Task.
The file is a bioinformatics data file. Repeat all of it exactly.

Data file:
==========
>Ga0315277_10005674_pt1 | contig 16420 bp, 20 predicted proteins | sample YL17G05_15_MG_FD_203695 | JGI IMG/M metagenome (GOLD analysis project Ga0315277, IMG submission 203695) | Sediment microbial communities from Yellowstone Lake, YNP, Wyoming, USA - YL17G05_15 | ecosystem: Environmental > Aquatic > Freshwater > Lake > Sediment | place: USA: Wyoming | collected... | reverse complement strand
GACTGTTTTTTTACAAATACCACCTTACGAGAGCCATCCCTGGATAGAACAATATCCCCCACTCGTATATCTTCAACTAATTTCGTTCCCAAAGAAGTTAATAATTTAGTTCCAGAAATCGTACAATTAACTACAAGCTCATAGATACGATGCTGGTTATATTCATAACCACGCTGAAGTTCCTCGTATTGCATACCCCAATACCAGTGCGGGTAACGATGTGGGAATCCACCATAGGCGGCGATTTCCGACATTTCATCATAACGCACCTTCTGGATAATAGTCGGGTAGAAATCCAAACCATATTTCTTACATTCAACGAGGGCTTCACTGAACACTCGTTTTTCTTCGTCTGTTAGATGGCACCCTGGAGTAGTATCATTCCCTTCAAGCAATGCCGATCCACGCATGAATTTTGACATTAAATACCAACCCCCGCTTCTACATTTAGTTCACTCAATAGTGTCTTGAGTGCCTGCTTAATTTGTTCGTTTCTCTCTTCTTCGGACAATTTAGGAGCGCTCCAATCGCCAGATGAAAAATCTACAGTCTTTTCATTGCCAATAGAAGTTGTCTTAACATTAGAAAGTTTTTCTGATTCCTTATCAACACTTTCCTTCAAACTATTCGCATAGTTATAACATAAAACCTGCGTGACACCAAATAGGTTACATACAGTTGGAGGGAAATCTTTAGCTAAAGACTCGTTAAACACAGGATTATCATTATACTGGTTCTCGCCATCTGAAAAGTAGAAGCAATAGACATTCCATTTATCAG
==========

>Ga0315277_10005674_pt1 | contig 16420 bp, 20 predicted proteins | sample YL17G05_15_MG_FD_203695 | JGI IMG/M metagenome (GOLD analysis project Ga0315277, IMG submission 203695) | Sediment microbial communities from Yellowstone Lake, YNP, Wyoming, USA - YL17G05_15 | ecosystem: Environmental > Aquatic > Freshwater > Lake > Sediment | place: USA: Wyoming | collected... | reverse complement strand
GACTGTTTTTTTACAAATACCACCTTACGAGAGCCATCCCTGGATAGAACAATATCCCCCACTCGTATATCTTCAACTAATTTCGTTCCCAAAGAAGTTAATAATTTAGTTCCAGAAATCGTACAATTAACTACAAGCTCATAGATACGATGCTGGTTATATTCATAACCACGCTGAAGTTCCTCGTATTGCATACCCCAATACCAGTGCGGGTAACGATGTGGGAATCCACCATAGGCGGCGATTTCCGACATTTCATCATAACGCACCTTCTGGATAATAGTCGGGTAGAAATCCAAACCATATTTCTTACATTCAACGAGGGCTTCACTGAACACTCGTTTTTCTTCGTCTGTTAGATGGCACCCTGGAGTAGTATCATTCCCTTCAAGCAATGCCGATCCACGCATGAATTTTGACATTAAATACCAACCCCCGCTTCTACATTTAGTTCACTCAATAGTGTCTTGAGTGCCTGCTTAATTTGTTCGTTTCTCTCTTCTTCGGACAATTTAGGAGCGCTCCAATCGCCAGATGAAAAATCTACAGTCTTTTCATTGCCAATAGAAGTTGTCTTAACATTAGAAAGTTTTTCTGATTCCTTATCAACACTTTCCTTCAAACTATTCGCATAGTTATAACATAAAACCTGCGTGACACCAAATAGGTTACATACAGTTGGAGGGAAATCTTTAGCTAAAGACTCGTTAAACACAGGATTATCATTATACTGGTTCTCGCCATCTGAAAAGTAGAAGCAATAGACATTCCATTTATCAG